Winds of change from FIFA : No offside, Rolling substitute and many more

FIFA are going to propose and possibly implement a new set of rules in near future.

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“Be the change, you wish to see in the world.”

It looks like the Fédération Internationale de Football Association (FIFA) took this quote of Mahatma Gandhi very seriously in recent times.

Whether it is the introduction of the new kick off style, the magical white spray or the current implementation of the Goal line technology by the Premier League and the Serie A – changes have always been looked at with suspicion and a hint of skepticism. The English, however, have favoured the Goal Line technology due to Frank Lampard’s legal goal being disallowed against Germany in the 2010 FIFA World Cup, which ultimately led to the English being ousted from the tournament. Even a minor alteration to the rules can distort the outcome of the match. So when the new FIFA president Gianni Infantino said that they wanted to try and implement multiple changes to the game many a hard core football fan must have fallen out of their seats.

Removing the Off-side rule:

The offside rule is the rule which separates football from falling into chaos and hooliganism. It takes artistry to run behind the last defender to beat the offside trap. Legend like Van Basten have said that, “football is like handball, personally I’m curious about how football would work without the offside rule”. Though this rule would increase the “entertainment factor” in football and increase the number of goals scored in every match and would lighten the workload of the referee and his fellow linesmen, this is one rule any ardent follower of football would like to see remain unchanged. If FIFA is bringing about this change in order to appease the fans, they might be in for a huge surprise.

Replacing Penalty Shoot outs with “take-on” challenges:

This is a rule which would help FIFA bring about the complete renaissance of football. The thought of a striker dribbling the goalkeeper one on one is hilarious at a first glance. But when you add to it the mere factors that the goalie can advance and the player only has eight seconds to put it past him (yes! you read it right, there is a time limit) things get heated up. This is a practice which has been tested out in the MLS, but was brought to halt after 1999.

Captain the only one to speak with the referee:

One of the most welcome decisions, if approved and officially sanctioned by FIFA, this would stop the chaos and the player brawls and also sometimes referees get influenced by players into making a decision. Players creating a ruckus near the referee should be dealt with severely which would ensure in a free flowing game. Precious time is wasted in an El Classico and inevitably at some point of the match you would find the Real Madrid or the Barcelona players surrounding the referee. The scenario is same with any high profile derby match because the rivalry is intense.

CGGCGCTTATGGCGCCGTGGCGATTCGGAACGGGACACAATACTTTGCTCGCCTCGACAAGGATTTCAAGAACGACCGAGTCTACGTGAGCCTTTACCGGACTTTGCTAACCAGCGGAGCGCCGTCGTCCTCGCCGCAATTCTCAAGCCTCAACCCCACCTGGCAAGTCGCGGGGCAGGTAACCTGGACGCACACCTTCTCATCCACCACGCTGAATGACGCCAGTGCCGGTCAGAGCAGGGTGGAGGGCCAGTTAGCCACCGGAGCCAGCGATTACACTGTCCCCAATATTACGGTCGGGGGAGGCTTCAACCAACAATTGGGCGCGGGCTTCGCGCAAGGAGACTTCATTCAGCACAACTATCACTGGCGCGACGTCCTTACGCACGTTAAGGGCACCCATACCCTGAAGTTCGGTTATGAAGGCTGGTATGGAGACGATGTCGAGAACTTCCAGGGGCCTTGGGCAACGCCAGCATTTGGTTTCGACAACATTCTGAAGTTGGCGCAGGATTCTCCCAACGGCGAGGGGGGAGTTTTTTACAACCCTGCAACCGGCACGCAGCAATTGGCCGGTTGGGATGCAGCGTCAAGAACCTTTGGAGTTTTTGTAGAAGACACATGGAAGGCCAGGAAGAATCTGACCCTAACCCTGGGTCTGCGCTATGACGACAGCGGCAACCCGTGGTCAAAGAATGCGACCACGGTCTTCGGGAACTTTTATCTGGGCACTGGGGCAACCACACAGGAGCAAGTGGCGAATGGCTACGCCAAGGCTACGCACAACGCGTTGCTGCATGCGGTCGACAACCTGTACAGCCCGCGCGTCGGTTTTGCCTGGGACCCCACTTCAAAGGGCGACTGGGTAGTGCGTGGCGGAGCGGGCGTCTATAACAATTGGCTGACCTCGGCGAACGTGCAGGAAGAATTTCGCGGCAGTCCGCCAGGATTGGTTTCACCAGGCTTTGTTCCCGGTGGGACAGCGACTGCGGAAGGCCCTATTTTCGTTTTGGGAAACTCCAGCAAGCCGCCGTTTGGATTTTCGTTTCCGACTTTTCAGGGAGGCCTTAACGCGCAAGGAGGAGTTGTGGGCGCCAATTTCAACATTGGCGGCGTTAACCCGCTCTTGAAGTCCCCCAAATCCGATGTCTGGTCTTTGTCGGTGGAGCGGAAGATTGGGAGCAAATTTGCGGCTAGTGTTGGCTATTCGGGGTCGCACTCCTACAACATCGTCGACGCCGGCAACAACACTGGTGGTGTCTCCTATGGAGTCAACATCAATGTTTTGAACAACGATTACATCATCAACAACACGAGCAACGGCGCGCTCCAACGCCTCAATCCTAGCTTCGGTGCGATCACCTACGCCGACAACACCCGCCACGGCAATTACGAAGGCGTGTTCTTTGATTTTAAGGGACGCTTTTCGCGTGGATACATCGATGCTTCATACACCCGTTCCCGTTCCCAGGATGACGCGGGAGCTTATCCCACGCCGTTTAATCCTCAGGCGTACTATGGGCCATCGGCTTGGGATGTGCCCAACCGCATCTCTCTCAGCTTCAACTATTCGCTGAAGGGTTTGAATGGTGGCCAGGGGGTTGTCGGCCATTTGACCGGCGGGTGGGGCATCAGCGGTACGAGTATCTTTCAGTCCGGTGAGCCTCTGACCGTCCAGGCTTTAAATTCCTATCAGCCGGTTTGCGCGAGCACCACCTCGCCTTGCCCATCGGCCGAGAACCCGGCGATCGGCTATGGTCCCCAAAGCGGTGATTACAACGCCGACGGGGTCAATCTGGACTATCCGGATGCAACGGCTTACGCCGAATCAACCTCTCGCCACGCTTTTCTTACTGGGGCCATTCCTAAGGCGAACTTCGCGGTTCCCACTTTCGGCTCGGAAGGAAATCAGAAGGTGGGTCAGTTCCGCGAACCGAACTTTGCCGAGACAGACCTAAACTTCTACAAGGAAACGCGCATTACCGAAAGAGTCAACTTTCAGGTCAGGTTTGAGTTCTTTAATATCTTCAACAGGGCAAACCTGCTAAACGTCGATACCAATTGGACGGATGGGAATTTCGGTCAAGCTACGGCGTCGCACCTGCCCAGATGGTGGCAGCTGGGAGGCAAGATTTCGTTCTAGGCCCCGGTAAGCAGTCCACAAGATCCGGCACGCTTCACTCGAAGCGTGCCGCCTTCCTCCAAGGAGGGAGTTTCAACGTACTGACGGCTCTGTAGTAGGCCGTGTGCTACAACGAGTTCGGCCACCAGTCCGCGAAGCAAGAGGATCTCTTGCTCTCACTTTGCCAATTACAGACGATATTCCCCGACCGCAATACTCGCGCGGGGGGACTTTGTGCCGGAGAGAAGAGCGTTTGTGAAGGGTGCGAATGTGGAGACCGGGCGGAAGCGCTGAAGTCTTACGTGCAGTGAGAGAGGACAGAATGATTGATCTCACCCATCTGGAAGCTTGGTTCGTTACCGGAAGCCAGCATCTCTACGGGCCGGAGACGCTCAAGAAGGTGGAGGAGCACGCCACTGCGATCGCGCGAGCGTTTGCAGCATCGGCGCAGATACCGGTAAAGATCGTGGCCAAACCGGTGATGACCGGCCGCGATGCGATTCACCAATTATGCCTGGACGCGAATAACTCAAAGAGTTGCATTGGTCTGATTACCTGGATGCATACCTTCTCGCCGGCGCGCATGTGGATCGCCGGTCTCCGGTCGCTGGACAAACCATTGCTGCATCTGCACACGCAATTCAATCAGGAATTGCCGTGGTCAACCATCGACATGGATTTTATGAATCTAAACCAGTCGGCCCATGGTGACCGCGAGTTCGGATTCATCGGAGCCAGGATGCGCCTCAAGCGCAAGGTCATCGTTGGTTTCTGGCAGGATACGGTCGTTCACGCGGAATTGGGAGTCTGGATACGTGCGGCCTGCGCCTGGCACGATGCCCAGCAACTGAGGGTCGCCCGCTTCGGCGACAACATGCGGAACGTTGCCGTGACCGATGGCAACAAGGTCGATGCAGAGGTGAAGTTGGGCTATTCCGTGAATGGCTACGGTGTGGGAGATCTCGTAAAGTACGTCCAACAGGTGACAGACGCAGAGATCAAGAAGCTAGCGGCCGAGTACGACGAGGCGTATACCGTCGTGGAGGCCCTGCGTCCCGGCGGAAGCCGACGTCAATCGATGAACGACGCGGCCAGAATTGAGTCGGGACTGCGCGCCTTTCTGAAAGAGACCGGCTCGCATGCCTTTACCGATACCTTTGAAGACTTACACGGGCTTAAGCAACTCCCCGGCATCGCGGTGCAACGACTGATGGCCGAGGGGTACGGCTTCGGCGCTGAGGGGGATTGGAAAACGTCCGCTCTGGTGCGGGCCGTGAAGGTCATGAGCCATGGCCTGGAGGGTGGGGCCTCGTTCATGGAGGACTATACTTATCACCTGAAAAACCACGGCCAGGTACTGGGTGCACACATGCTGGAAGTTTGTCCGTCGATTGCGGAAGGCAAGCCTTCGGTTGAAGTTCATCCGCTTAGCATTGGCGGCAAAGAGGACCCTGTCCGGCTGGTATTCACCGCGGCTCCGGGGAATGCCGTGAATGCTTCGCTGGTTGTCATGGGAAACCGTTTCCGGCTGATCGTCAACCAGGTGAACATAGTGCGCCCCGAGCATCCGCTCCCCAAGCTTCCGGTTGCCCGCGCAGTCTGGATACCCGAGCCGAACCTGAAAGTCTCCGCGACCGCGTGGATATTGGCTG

Number of teams in the world cup increased to 48:

Some decisions should be welcomed with open arms  and this sure as hell is one of them. The increase in the number of teams to 48 would mean that the smaller nations would now have a greater chance at experiencing the biggest stage of football in the world. This system can go to great lengths at ensuring that the adoration for football in people’s hearts increase.

Increase in the number of Substitutes and rolling substitutions:

The worst possible change suggested by FIFA to football after the suggested abolishment of the offside rule. The number of substitutions should be fixed, because the game always depends on the type of players you have taken off and the players you have thrown into the chess board. Drogba scored a winning header for Chelsea in the champions league final seconds after Thomas Mueller was subbed off. Now, had rolling substitution been a part of the rules Mueller would have been back on the pitch in no time. The thing with substitutions is that the manager should be shrewd enough to manage his team within the available three substitutions. Some laxness might be shown for matches which have gone into extra time by allowing an extra pair of substitutions but the mere concept of rolling substitutions is outrageous. No doubt this is a decision influenced by the likes of volleyball and basketball.

Introducing a modified fouling system:

Players who have fouled their opponents for 5 times will be sent off. Though there are controversies and ambiguities related to the actual details and rules of this particular change, it will be interesting to see teams such as Atletico de Madrid, Stoke City and the likes changing their approach to deal with this kind of a play, should this change be implemented by FIFA.

 

Which of the above changes by FIFA do you support? Let us know in the comments below!

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